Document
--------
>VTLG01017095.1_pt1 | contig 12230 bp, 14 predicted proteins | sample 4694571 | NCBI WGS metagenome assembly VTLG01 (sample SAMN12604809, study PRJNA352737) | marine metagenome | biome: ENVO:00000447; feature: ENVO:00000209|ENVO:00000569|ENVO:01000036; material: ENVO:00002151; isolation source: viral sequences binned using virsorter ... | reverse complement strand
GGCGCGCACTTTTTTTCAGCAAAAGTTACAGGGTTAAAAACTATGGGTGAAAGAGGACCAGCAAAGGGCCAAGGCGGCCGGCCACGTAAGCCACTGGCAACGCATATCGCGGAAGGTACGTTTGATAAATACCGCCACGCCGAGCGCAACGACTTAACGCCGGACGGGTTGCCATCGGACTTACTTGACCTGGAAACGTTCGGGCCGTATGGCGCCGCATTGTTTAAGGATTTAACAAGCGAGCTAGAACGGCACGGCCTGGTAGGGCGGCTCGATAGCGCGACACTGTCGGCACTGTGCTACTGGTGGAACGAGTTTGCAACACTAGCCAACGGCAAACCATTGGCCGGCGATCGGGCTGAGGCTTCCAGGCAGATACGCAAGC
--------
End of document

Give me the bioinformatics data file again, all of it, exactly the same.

>VTLG01017095.1_pt1 | contig 12230 bp, 14 predicted proteins | sample 4694571 | NCBI WGS metagenome assembly VTLG01 (sample SAMN12604809, study PRJNA352737) | marine metagenome | biome: ENVO:00000447; feature: ENVO:00000209|ENVO:00000569|ENVO:01000036; material: ENVO:00002151; isolation source: viral sequences binned using virsorter ... | reverse complement strand
GGCGCGCACTTTTTTTCAGCAAAAGTTACAGGGTTAAAAACTATGGGTGAAAGAGGACCAGCAAAGGGCCAAGGCGGCCGGCCACGTAAGCCACTGGCAACGCATATCGCGGAAGGTACGTTTGATAAATACCGCCACGCCGAGCGCAACGACTTAACGCCGGACGGGTTGCCATCGGACTTACTTGACCTGGAAACGTTCGGGCCGTATGGCGCCGCATTGTTTAAGGATTTAACAAGCGAGCTAGAACGGCACGGCCTGGTAGGGCGGCTCGATAGCGCGACACTGTCGGCACTGTGCTACTGGTGGAACGAGTTTGCAACACTAGCCAACGGCAAACCATTGGCCGGCGATCGGGCTGAGGCTTCCAGGCAGATACGCAAGC